By Pamela Edwards-Swift, CFLS
A topic that seems to bear repeating is with regard to the family residence when the home is worth less than what is owed on the property. With the constant changes in our real estate market there tends to be a lot of confusion on how to handle the “under water” property. Do you allow the property to be foreclosed upon? Do you list the property for a short sale? Does one spouse take the property on without offset to the other spouse? The decision is important and there are many things to be considered in making that decision.
I have found that highly educated clients, successful family law attorneys, and even family law judges continue to hold beliefs regarding the law surrounding mortgages that are simply not true. As a result, litigants are suffering the consequences.
To illustrate, I have two examples of real life situations involving two different cases in my office just this week.
One couple came into my office stating they had an agreement concerning the division of the family residence. One spouse was going to be awarded the family residence and buy the other spouse out of the residence. They were in the middle of refinancing the property and both husband and wife were going to sign for the loan. The money for the buy out was coming from a different source. The parties believed that once the loan was completed, the “non-owner” spouse would sign off on the property and that by doing so, they were absolved of liability to the mortgage company. That simply is not true. If your name is on the loan, it will remain on the loan until the mortgage company takes you off the loan. That can only be accomplished in two ways, one way is to refinance the property in only one spouse’s name, the other is to refinance the property in the name of a third party (in other words, sell the home). Signing a quit claim deed or inter-spousal transfer deed does not remove your name on the mortgage. Even if your name is no longer on the property as an owner, you are still liable to the mortgage company for the loan and the loan information will remain on your credit report.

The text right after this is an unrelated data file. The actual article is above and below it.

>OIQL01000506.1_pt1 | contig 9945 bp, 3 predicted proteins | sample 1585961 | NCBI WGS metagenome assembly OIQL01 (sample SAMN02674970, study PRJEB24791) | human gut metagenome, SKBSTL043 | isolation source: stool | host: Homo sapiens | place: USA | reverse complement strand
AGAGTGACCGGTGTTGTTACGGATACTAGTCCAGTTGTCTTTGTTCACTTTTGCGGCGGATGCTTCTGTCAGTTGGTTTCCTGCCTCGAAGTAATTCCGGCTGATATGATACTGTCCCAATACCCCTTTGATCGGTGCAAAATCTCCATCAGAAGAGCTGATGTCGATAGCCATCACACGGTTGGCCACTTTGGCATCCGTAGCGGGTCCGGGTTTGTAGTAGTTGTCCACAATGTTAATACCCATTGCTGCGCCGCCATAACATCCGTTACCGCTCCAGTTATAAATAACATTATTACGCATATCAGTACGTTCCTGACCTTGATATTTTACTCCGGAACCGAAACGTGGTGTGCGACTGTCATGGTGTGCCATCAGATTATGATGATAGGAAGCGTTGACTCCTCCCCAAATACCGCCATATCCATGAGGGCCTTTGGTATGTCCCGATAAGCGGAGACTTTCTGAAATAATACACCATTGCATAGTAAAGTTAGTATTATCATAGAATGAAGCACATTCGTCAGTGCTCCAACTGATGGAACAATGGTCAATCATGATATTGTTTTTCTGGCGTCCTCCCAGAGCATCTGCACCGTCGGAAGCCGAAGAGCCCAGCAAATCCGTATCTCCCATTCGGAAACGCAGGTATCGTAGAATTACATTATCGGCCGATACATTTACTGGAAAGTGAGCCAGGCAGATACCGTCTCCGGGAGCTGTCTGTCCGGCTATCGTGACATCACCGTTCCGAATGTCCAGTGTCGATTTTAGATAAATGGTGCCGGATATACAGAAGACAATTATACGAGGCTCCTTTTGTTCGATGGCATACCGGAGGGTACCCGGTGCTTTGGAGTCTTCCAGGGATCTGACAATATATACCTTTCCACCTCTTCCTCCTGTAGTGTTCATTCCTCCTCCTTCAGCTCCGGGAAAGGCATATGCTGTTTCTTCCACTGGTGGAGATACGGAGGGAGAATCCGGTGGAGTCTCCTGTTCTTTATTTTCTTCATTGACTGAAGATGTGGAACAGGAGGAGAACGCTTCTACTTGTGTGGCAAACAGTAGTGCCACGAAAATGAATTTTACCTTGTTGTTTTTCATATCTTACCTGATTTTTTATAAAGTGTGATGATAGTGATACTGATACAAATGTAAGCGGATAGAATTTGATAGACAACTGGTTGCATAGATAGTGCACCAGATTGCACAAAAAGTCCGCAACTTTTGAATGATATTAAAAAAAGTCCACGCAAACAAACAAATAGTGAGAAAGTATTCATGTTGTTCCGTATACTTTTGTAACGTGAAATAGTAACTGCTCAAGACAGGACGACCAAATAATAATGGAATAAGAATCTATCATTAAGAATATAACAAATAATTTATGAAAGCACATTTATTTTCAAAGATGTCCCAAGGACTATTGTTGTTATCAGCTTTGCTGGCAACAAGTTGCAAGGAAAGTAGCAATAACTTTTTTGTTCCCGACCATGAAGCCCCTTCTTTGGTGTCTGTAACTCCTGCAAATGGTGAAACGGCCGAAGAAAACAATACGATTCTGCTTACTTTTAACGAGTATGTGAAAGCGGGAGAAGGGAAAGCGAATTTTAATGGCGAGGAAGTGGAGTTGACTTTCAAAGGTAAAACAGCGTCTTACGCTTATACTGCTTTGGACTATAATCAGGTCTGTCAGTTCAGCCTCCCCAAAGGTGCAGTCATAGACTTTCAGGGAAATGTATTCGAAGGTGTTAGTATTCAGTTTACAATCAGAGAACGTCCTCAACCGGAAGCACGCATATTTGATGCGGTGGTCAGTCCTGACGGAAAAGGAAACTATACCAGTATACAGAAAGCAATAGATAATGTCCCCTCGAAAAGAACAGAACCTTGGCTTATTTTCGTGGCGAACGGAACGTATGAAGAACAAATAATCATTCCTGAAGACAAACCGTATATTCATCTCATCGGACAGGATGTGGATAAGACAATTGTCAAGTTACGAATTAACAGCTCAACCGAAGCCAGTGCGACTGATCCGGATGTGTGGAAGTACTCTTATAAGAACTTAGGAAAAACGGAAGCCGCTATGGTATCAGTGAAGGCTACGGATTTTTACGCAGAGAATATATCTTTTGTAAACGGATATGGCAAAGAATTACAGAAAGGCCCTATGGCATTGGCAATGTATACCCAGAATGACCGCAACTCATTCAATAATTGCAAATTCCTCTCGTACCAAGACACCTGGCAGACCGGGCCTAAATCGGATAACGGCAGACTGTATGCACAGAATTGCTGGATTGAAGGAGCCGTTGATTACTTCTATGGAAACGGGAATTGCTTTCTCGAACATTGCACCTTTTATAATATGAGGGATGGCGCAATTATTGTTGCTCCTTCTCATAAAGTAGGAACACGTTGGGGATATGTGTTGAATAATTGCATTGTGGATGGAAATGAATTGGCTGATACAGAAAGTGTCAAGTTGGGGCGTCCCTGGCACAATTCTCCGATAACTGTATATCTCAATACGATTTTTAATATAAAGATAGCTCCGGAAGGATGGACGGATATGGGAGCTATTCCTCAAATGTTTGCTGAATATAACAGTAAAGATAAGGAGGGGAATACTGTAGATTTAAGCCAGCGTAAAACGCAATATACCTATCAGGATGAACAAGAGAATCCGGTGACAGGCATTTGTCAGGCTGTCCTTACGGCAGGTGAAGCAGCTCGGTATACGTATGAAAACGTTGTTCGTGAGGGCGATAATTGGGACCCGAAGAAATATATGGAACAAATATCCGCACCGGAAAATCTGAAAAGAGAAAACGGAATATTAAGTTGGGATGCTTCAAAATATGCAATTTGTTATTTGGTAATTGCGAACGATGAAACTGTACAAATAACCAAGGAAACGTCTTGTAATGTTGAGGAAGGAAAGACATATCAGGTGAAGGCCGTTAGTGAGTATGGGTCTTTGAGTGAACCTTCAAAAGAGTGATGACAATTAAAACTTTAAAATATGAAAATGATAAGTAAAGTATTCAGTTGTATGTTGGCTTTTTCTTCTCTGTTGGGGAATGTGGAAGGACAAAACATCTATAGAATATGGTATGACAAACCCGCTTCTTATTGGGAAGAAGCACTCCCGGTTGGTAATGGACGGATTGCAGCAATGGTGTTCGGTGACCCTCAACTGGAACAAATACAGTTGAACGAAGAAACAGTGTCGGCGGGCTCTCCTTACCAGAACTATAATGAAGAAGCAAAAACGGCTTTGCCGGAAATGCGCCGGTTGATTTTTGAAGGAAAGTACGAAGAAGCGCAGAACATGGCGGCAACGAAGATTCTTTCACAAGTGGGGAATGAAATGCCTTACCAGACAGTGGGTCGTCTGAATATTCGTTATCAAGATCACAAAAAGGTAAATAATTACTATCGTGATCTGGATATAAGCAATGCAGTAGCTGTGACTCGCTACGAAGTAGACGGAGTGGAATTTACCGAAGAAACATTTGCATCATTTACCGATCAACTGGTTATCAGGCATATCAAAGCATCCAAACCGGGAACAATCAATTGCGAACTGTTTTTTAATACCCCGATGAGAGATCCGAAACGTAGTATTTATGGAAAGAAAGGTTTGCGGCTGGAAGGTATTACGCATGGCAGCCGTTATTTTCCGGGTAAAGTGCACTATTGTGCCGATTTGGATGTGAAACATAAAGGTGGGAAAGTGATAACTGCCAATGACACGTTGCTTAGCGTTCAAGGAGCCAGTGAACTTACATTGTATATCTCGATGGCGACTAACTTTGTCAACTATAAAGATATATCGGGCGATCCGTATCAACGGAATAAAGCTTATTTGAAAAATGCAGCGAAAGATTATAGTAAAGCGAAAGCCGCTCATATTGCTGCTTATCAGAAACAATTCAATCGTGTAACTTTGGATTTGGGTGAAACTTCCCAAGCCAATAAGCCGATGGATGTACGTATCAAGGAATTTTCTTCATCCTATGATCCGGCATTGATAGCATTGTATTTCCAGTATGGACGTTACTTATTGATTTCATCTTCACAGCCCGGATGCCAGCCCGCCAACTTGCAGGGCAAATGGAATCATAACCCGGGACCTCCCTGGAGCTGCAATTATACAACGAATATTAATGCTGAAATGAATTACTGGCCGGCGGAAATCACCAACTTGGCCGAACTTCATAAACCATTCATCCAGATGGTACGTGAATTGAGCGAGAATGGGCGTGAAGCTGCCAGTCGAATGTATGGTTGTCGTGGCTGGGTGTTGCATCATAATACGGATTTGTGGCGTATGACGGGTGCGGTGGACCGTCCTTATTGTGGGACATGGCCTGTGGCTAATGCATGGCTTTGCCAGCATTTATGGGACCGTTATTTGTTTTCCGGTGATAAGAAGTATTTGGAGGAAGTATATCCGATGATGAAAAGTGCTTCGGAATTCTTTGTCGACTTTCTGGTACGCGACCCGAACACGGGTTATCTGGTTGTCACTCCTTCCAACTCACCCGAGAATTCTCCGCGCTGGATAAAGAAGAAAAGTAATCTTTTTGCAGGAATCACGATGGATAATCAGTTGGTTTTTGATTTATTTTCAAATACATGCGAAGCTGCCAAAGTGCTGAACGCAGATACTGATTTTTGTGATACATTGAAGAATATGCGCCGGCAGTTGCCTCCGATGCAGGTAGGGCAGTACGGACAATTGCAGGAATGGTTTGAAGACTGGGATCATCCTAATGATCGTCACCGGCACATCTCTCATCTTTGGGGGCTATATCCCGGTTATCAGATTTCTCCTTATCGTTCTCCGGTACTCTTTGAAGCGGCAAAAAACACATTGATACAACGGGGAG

The second issue concerns what happens when a home is foreclosed upon. A very experienced family law attorney from Beverly Hills, and a family law judge were both under the impression that the best way to handle a home that is upside down (is worth less than what is owed on the property), is to let it go into foreclosure. They both believed that a short sale was a waste of time and would not make any difference to the couple. That is not necessarily true. The facts involved were that the couple had a first and a second loan on their property. Although the first loan was an original purchase loan (meaning they had not refinanced the property), the second mortgage was taken out at a later date. In a foreclosure, the lender would be able to seek recourse against the parties. Further, the consequences to credit are more severe with a foreclosure as opposed to a short sale. Before you make any decision regarding whether or not to allow real property to be foreclosed upon, make certain you understand your particular loan and what the consequences of a foreclosure will mean, as opposed to a short sale.